How the UK’s non-dom status works

The UK’s unusual non-dom tax regime has made headlines with revelations that Akshata Murty, wife of Rishi Sunak, the chancellor, has been claiming non-dom status.

As an Indian national resident in the UK, Murty’s ability to claim non-dom status allows her to earn money abroad without paying tax in Britain for up to 15 years.

Murty has confirmed she pays the required £30,000 annual fee to retain these benefits, putting her in a small group of less than 2,000 mostly very rich people who do so, according to the latest statistics.

What is a non-dom?

Non-domiciled people are UK residents deemed to have their permanent home or “domicile” outside the country and so may not need to pay UK tax on foreign income or capital gains.

The exemption dates back to 1799, when income tax was introduced. It was intended to protect colonial investments and allowed UK residents to be taxed only on money brought into the country.

How do you become a non-dom?

Everyone is born with a domicile, the place considered their permanent home. This “domicile of origin” is determined by an individual’s father’s domicile at birth. Remarkably, the mother’s domicile is only considered if a child was born outside marriage.

If a UK resident’s domicile is considered to be abroad, they can be non-domiciled. A non-dom usually has to self-report their non-dom status to HM Revenue & Customs by ticking a box on their tax return. People can choose not to claim their non-dom status in any given year. If so, they will pay UK tax on their worldwide wealth.

Non-dom status can be changed by acquiring a “domicile of choice” in the UK, but tax experts say it is not straightforward. It relies on several factors and cutting ties with your country of origin. Citizenship can play a role but it is not decisive.

What are the tax advantages of being a non-dom?

Non-doms pay UK tax only on UK income and gains and not foreign income and gains — unlike most British residents who are taxed on worldwide wealth.

Also, unlike UK-domiciled individuals liable for inheritance tax of 40 per cent on their worldwide wealth, non-doms have their foreign assets exempt from IHT.

For the first seven years non-doms are UK-based, they can claim their exemptions with a fee. However, someone who has been a non-dom for at least seven of the previous nine tax years must pay a £30,000 charge annually. Once they have been non-doms for at least 12 of the previous 14 tax years, this rises to £60,000.

HMRC estimates in its latest figures that there were 75,700 non-doms in the UK who paid £7.85bn in personal taxes in 2019-20. The number paying the £30,000 or £60,000 charge was much smaller — with 1,400 and 500 individuals, respectively, paying in 2019-20.

After being resident in the UK for 15 of the previous 20 tax years, non-doms are “deemed” to be UK-domiciled and lose their exemptions.

However Indian nationals such as Murty, who have claimed non-dom status, can have their foreign assets free from UK IHT indefinitely.

This is due to a loophole in the 1956 inheritance tax treaty between UK and India. This declared which country can charge IHT and gives India priority over the UK to tax Indian-domiciled people. India scrapped IHT in 1985 but any non-UK assets held by an Indian-domiciled person remain free of UK IHT. In contrast, a UK-domiciled person pays IHT on worldwide assets. The quirk is one of the “best-kept secrets in tax planning”, one adviser says.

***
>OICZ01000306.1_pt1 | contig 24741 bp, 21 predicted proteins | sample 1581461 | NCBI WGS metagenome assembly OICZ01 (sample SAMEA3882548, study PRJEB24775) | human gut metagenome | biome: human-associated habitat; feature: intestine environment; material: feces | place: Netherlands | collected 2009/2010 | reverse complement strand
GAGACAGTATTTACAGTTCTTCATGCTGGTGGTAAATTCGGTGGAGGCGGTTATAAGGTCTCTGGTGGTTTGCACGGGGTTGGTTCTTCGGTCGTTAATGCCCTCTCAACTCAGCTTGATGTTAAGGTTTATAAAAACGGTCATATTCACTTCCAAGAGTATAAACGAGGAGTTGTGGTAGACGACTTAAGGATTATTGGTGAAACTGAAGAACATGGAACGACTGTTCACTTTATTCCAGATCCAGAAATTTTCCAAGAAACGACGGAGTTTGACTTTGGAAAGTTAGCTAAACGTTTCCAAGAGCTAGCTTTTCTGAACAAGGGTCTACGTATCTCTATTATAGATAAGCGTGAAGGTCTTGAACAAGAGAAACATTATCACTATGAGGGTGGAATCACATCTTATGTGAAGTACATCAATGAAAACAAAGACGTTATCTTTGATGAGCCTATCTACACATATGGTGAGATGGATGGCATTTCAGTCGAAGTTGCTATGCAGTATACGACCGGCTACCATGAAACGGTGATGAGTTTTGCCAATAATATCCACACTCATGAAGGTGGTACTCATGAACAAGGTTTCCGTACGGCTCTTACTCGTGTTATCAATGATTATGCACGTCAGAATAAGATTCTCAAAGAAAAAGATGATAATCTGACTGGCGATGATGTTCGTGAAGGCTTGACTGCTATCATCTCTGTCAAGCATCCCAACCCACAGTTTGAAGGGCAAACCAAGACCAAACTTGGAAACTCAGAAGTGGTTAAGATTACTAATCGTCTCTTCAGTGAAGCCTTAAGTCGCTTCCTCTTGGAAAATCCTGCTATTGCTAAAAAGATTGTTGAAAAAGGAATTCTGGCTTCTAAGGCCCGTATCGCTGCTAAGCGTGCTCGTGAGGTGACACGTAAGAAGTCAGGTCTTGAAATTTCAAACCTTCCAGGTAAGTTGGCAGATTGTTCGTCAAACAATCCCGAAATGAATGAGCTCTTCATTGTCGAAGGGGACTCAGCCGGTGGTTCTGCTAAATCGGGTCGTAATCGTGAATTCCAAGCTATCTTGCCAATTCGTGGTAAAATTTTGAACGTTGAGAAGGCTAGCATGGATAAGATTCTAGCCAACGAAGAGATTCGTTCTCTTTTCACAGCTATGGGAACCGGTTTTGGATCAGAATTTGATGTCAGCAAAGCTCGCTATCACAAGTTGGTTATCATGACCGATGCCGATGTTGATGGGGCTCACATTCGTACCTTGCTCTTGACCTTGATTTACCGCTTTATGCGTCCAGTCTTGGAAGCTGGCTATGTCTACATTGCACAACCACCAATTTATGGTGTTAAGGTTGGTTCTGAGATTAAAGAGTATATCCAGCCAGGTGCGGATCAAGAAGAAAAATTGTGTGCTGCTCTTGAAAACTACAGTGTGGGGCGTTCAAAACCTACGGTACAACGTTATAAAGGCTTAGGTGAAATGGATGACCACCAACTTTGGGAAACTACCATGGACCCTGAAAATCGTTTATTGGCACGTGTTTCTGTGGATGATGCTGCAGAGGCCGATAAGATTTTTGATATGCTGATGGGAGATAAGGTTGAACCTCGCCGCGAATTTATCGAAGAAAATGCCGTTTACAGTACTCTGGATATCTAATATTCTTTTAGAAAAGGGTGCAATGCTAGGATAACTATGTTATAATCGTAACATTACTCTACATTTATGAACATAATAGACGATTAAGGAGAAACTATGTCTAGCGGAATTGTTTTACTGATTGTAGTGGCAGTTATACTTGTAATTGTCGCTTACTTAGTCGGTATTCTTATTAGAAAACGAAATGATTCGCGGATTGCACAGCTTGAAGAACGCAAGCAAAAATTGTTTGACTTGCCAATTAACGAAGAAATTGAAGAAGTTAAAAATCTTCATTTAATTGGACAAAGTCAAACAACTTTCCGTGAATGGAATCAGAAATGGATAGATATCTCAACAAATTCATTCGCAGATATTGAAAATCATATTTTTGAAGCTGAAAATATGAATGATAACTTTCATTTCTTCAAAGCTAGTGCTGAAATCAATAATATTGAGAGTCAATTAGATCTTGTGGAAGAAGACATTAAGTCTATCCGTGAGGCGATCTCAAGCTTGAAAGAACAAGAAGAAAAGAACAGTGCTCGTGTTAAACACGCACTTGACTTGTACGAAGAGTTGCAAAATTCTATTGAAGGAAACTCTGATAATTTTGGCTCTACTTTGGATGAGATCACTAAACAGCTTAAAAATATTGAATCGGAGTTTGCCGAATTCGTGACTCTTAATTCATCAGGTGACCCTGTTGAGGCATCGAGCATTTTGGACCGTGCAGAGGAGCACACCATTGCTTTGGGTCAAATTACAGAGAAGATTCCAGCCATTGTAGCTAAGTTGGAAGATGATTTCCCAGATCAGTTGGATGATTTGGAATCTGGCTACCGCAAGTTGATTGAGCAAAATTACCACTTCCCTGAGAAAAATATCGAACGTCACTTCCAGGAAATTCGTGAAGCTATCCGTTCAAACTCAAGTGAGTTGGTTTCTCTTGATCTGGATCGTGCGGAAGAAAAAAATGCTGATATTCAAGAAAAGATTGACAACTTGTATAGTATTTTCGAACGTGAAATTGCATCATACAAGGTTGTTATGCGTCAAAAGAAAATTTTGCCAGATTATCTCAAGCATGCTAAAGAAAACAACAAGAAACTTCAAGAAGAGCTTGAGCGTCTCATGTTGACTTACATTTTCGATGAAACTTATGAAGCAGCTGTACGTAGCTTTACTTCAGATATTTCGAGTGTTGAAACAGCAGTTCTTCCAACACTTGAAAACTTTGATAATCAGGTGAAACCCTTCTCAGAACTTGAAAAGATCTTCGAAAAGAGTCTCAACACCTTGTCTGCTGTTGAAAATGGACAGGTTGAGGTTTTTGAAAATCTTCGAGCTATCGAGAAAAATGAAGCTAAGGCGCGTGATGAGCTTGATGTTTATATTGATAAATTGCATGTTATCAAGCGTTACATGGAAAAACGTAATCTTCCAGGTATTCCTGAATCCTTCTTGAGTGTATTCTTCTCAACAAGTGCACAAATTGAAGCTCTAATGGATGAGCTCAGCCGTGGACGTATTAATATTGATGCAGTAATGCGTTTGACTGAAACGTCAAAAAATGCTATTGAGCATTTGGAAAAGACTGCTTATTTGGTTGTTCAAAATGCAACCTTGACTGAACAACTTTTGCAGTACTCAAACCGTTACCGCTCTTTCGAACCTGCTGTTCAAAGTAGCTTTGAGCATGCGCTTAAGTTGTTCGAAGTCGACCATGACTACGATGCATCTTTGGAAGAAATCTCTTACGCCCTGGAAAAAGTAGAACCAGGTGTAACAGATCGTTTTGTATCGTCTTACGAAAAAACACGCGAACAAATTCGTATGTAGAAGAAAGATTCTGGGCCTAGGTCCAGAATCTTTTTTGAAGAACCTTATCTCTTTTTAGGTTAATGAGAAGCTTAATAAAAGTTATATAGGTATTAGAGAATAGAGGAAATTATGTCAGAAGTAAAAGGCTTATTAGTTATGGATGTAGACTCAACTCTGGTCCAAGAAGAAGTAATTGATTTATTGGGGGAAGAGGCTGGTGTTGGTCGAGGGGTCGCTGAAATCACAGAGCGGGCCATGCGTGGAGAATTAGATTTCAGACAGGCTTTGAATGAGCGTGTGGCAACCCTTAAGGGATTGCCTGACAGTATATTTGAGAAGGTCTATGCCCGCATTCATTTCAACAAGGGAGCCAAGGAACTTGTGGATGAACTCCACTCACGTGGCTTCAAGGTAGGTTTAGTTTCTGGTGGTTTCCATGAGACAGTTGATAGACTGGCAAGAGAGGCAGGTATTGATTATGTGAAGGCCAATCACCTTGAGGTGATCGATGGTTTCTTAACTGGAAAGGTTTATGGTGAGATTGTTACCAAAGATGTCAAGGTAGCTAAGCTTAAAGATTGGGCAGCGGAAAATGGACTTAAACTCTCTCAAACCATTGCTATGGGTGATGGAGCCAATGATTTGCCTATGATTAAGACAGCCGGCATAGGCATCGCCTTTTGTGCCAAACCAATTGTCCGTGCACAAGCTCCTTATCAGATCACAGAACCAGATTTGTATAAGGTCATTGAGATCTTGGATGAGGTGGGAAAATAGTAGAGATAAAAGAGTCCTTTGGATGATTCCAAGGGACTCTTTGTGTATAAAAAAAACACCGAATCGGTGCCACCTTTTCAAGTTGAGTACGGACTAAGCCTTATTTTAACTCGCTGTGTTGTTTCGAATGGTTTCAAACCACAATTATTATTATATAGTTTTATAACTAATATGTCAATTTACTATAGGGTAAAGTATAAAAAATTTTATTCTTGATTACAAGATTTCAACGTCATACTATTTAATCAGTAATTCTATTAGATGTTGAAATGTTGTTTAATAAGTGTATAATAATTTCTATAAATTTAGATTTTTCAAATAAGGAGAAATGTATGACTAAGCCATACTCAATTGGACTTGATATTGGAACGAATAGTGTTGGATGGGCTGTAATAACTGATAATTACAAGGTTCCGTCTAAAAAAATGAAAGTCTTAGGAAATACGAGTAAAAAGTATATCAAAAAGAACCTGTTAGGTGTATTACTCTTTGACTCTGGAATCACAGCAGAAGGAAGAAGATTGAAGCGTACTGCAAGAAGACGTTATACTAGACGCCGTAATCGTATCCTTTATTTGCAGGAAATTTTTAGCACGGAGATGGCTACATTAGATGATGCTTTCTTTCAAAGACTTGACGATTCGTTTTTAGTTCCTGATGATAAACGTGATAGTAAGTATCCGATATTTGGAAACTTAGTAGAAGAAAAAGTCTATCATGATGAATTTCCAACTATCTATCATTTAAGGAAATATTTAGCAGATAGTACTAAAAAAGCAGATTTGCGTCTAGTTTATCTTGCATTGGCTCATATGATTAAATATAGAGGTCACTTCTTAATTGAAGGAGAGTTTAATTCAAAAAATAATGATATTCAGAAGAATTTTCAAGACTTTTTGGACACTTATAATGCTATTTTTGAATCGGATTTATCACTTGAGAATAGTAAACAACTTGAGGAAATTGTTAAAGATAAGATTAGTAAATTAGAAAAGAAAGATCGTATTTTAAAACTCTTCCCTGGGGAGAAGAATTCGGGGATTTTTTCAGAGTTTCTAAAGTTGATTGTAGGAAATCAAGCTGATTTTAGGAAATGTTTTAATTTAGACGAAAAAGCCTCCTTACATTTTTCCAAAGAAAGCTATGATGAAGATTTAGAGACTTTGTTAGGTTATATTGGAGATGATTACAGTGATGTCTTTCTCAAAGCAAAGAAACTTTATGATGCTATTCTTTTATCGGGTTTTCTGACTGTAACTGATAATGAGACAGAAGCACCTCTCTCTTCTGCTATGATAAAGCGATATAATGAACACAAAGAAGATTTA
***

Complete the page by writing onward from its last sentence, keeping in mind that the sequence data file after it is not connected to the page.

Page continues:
What do we know about the UK’s non-doms?

A study published this week by University of Warwick academics, analysing two decades of non-doms’ tax data, reveals 93 per cent of non-doms in 2018 were foreign born.

Most came from India, the US, western Europe (particularly France) and English-speaking countries such as Australia, Canada, Ireland, New Zealand, and South Africa.

Since 2000, the strongest increase has come from India and China. Between 2001 and 2018, the Indian total rose from 3,200 in to 22,700, and the Chinese from 400 to 3,100.

Is the non-dom tax regime due a rethink?

Critics of Murty’s non-dom status have referred to her using a tax avoidance “scheme”. The row has highlighted the wider tax mitigation options available to the wealthy compared with those of modest means — at a time when taxes are soaring to the highest levels since the 1950s.

“Tax is about political choices. The government should end tax loopholes such as non-dom status and make sure that those who have wealth pay their share,” argued Tax Justice UK executive director, Robert Palmer.

But others defend the rules. “This is not a ‘scheme’ or an ‘arrangement’. This is the way we tax non-doms,” said Tom Wallace, head of tax at WTT Consulting. “[Murty’s] doing nothing that lots of people are not doing and she’s doing it within the rules as parliament intended.”

Though the non-dom regime has changed over the past decade, with fees introduced, it can feel old-fashioned. Tobias Ellwood, Conservative chair of the House of Commons defence select committee, said it was “out of date” and “needed to be reviewed”.

The story is not without irony. Dhana Sabanathan, partner at law firm Winckworth Sherwood, said: “It is perhaps fitting that a concept introduced in 1799 to protect colonial interests of the British in India, is now being used by wealthy Indians in the UK.”

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